After a relatively calm Thursday when the average wind speeds were only in the 5 to 8 mph range, the wind will be back and quite strong today.
The high pressure center that was over the area yesterday moved quickly overnight and is now centered to the southeast of Chicago. An area of low pressure will travel well north of the US/Canadian border today and in between, which is much of the northern plains and the upper Midwest there will be an impressive pressure gradient and therefore a strong wind from the south.
High temperatures should get to near 40 or lower 40s in much of central and western North Dakota with far eastern North Dakota staying in the upper 20s to middle 30s. With the strong south wind, it may never feel as quite as warm as it will actually get up to this afternoon. Tomorrow another area of low pressure will swing through southern Canada, but farther south than the low that is moving through today.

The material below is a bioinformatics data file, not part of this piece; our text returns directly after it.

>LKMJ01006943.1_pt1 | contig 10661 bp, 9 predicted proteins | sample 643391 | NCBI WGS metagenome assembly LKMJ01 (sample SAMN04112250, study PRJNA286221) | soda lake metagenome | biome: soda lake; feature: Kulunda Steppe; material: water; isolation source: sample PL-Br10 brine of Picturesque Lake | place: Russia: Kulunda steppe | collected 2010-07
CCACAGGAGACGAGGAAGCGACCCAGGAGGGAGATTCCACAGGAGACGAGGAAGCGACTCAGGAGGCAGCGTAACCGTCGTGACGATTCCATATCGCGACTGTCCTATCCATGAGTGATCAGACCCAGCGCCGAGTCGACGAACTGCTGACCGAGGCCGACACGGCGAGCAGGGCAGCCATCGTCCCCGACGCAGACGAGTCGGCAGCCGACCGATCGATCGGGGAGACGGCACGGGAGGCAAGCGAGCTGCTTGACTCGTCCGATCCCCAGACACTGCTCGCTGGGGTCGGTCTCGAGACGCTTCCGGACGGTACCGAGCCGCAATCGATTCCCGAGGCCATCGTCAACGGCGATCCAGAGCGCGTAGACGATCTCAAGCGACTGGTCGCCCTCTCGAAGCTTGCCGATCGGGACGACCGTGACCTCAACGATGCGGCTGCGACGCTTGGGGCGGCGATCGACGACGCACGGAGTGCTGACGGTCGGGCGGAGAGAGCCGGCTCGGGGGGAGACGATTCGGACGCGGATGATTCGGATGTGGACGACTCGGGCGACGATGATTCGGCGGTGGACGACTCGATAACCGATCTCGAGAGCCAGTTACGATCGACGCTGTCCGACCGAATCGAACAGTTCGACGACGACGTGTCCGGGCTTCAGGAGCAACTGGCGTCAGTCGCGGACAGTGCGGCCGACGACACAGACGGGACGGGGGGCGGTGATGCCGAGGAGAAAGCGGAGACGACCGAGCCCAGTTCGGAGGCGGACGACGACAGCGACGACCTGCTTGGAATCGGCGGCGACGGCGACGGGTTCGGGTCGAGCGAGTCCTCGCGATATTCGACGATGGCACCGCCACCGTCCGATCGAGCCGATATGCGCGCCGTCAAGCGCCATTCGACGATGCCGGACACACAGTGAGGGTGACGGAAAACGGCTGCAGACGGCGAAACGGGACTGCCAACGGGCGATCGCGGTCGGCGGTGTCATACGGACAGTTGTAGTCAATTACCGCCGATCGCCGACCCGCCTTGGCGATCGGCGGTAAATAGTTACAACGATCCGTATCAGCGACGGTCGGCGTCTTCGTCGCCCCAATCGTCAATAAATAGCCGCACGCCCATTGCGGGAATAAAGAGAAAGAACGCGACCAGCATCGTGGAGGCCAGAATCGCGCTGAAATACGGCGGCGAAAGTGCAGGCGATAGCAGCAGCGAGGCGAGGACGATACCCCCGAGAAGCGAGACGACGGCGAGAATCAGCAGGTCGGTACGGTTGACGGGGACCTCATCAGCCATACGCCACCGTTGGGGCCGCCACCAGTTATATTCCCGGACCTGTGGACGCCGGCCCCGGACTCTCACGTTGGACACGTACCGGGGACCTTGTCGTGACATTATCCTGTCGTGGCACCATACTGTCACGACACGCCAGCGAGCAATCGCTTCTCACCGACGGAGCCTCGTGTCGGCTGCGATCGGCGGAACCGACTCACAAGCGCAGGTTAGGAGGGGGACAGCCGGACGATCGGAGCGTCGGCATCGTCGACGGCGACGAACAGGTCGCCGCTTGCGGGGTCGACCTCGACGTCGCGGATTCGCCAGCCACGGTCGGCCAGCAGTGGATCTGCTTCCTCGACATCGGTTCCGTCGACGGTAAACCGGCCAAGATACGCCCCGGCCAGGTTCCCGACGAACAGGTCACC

The low that will transverse southern Canada on Saturday will weaken and get caught up with a different low that will be moving northeasterly into the Great Lakes. That low will be quite intense with pressure in inches of mercury dropping to perhaps as low as 29.10. That should set up a strong pressure gradient late Sunday into Monday.
Although snow amounts from these systems later Sunday into Monday still do not look huge, but even 1-3″ of snow would be blown around quite easily for potential travel problems on Monday in particular. After the Monday system a weak clipper is expected on Wednesday with both of these systems reinforcing the cold air, so after a brief warm up today through Sunday, the colder air is expected again next week.